Nelson Makamo’s to start with solo exhibition with Increase Art ran from July 22 – August 25 in London’s Fitzrovia. Below, our Curator Phin Jennings displays on the clearly show.
By Phin Jennings | 14 Dec 2022
“I see them, and they see me so I paint them.” It is early June, the starting of winter in Johannesburg, and I am with Nelson Makamo in his studio. Laid out on the floor in entrance of us are about 30 paintings and drawings, a new human body of get the job done for his very first London solo exhibition in additional than 5 years. He is talking about the aspect of trade in his function: “and they see me.”
The way that Makamo’s figures search out at the viewer has develop into a recognisable function of his drawings and paintings. Wanting at them, I can truly feel my gaze currently being satisfied by a matter that appears to be again at me. The people today he attracts and paints – usually younger people of African villages – are engaged in a reciprocal marriage with the viewer when you see an artwork by Makamo, there is a emotion that you are getting seen as well. For the reason that of this, they demand additional treatment and consideration than most portraits do.
At the exhibition’s opening reception, some months soon after I first encountered the artworks in Makamo’s studio, I overheard anyone conversing about their individual encounter of this experience: “Nelson’s perform just can make you stop.”
This quality of the artist’s work is no accident. In acquiring them glimpse again at the viewer, Makamo offers his subjects the agency that they are too frequently denied. Outside of the artist’s work, African kids are usually depicted as getting destitute and hopeless, a just one-dimensional and voyeuristic narrative that dehumanises them by getting away their potential to outline on their own. There is a skewed stability of ability, and no component of trade they are appeared at by the planet, but robbed of the potential to return its gaze. Makamo redresses this stability by acquiring his subjects satisfy the eye of the viewer, providing them back again their personalities.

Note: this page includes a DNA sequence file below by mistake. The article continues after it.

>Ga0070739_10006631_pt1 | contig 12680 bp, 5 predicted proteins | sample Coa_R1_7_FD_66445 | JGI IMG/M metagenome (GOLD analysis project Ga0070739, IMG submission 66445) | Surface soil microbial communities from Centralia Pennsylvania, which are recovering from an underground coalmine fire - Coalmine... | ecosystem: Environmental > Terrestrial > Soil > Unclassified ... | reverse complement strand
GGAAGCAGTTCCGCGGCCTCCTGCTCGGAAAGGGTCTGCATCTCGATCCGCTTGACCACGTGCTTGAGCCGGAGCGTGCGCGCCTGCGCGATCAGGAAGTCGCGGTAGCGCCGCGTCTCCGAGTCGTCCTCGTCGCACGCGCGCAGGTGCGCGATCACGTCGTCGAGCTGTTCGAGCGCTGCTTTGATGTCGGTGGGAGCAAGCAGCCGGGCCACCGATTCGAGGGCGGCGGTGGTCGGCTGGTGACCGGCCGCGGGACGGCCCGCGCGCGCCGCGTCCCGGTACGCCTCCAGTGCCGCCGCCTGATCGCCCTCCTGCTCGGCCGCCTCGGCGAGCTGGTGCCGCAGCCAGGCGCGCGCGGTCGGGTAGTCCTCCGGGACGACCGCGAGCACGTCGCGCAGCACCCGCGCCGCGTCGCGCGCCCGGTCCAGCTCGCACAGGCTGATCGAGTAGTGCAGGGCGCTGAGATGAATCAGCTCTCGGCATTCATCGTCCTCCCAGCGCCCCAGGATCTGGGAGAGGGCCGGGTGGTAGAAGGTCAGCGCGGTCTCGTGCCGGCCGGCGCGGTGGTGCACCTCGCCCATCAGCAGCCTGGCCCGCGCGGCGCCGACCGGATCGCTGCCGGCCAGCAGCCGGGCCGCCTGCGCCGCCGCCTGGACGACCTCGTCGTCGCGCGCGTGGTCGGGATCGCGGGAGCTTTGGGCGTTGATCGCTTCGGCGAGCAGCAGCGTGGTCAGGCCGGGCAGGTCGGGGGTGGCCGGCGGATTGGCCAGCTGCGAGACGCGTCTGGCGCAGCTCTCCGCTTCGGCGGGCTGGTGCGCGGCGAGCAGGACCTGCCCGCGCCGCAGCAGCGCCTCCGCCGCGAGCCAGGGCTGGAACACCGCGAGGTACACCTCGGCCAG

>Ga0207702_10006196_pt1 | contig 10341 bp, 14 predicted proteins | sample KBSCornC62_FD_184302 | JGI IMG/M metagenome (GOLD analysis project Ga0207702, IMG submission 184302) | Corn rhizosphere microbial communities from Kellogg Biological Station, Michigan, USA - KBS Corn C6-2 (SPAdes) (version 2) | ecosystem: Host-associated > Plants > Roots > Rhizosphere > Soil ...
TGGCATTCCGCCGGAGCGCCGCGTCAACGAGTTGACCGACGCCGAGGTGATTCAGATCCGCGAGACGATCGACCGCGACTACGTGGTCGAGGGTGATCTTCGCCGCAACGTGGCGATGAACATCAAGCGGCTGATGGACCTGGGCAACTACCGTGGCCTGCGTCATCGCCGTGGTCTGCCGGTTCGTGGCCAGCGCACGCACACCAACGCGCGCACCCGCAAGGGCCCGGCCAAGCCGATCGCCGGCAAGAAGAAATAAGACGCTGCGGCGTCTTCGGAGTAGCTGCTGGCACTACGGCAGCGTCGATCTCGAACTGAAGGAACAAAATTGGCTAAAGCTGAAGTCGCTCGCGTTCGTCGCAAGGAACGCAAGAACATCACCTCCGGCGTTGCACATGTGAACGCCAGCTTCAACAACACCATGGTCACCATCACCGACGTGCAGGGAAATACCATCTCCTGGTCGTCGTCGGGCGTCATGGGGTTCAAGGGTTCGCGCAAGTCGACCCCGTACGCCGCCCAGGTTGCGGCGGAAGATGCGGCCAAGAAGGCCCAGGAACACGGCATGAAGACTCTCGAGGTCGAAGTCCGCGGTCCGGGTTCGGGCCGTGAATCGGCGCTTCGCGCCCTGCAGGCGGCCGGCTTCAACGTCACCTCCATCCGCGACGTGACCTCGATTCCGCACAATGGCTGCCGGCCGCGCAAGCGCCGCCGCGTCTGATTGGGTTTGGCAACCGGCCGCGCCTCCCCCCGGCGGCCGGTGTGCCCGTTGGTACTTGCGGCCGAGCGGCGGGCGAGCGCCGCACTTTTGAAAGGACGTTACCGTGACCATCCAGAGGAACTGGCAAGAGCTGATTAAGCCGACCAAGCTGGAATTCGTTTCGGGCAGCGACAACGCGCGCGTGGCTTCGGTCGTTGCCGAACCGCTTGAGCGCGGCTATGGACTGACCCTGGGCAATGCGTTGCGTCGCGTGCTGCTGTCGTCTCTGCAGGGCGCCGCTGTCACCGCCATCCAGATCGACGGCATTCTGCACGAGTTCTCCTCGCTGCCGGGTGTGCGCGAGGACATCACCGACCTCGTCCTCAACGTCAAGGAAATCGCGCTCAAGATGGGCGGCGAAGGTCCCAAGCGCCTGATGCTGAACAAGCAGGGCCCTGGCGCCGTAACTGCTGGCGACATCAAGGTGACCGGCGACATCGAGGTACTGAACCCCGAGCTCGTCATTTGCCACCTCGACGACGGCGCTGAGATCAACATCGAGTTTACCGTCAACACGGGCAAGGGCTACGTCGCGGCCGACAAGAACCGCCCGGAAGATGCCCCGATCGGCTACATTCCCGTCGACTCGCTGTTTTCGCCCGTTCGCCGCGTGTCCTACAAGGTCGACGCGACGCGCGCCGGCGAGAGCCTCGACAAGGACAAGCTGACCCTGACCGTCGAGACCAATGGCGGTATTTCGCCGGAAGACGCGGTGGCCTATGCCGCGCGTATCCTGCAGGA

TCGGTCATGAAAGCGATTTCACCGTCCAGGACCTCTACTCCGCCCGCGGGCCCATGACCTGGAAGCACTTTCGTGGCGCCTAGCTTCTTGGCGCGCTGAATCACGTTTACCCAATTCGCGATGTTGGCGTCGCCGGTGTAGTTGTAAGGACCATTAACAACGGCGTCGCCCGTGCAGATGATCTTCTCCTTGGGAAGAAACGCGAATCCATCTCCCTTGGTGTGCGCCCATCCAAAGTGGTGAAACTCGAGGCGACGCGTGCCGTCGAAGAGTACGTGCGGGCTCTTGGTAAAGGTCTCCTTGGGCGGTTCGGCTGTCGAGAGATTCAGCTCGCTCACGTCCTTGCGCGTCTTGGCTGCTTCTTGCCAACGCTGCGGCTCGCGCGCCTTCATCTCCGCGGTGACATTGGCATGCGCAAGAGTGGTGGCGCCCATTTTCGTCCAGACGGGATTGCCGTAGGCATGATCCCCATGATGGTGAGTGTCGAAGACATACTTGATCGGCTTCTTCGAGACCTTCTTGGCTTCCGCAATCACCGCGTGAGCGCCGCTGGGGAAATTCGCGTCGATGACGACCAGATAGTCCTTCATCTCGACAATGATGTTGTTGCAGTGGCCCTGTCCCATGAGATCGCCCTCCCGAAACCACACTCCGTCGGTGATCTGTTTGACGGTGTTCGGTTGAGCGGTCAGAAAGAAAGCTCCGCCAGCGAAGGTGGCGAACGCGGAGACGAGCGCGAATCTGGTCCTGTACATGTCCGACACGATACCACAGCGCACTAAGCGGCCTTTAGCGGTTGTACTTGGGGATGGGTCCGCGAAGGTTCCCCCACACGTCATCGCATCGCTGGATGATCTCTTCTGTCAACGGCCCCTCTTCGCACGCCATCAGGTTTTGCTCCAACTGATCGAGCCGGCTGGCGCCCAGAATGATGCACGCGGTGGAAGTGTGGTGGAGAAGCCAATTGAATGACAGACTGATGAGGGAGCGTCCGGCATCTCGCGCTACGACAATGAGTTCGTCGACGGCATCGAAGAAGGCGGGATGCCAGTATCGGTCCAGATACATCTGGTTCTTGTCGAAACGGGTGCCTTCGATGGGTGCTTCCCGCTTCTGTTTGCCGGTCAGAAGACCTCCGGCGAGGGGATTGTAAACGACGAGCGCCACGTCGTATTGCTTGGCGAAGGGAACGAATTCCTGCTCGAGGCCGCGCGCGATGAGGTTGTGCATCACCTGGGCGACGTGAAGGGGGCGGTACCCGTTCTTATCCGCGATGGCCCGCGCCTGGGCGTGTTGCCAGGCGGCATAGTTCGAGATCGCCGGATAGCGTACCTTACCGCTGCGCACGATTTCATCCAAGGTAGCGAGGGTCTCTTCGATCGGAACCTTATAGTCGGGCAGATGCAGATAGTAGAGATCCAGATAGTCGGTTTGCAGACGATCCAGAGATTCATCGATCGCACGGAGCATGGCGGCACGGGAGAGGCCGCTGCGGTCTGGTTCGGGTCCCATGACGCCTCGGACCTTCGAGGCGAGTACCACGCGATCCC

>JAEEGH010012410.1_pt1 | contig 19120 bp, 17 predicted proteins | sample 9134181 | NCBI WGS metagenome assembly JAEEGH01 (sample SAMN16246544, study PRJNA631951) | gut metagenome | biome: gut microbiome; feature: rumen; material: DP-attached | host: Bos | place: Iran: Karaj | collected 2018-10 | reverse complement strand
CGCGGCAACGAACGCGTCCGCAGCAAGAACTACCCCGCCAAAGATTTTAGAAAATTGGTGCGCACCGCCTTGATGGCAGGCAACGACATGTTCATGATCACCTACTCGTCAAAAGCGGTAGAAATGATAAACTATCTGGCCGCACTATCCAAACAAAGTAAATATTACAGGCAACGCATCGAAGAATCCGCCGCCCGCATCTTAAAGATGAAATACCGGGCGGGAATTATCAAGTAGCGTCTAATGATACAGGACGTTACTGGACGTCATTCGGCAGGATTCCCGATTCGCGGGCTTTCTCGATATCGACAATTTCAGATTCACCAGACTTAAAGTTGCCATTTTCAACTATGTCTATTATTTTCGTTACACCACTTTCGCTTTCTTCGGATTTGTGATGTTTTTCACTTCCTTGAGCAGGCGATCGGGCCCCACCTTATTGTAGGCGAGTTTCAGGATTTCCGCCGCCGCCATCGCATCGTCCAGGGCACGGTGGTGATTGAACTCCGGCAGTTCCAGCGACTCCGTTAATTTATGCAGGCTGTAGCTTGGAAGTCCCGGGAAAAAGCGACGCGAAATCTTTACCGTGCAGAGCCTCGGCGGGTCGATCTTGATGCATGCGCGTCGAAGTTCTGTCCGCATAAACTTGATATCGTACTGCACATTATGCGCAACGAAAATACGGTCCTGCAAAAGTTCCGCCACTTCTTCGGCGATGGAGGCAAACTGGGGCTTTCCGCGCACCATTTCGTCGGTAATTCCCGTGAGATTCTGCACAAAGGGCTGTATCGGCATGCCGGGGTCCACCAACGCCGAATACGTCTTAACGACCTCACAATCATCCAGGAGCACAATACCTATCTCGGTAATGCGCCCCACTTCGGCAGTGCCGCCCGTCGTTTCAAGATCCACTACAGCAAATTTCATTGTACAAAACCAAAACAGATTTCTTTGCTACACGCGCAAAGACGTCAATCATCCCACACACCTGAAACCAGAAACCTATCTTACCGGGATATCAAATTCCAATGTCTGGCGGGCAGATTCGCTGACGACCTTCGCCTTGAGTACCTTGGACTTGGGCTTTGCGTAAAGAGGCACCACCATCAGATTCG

In this exhibition, our London viewers was exposed to the sheer variety of these personalities. The thirty 3 operates on display depicted curiosity, defiance, melancholy, yearning, generosity, joy, mischievousness and so substantially a lot more. To me, Makamo’s work is all about altering perceptions. My hope for this exhibition, the artist’s re-introduction to the Uk, is that guests left with their perceptions of Africa changed, the worn out trope of hopelessness changed with some of Makamo’s undiluted expressions of individuality.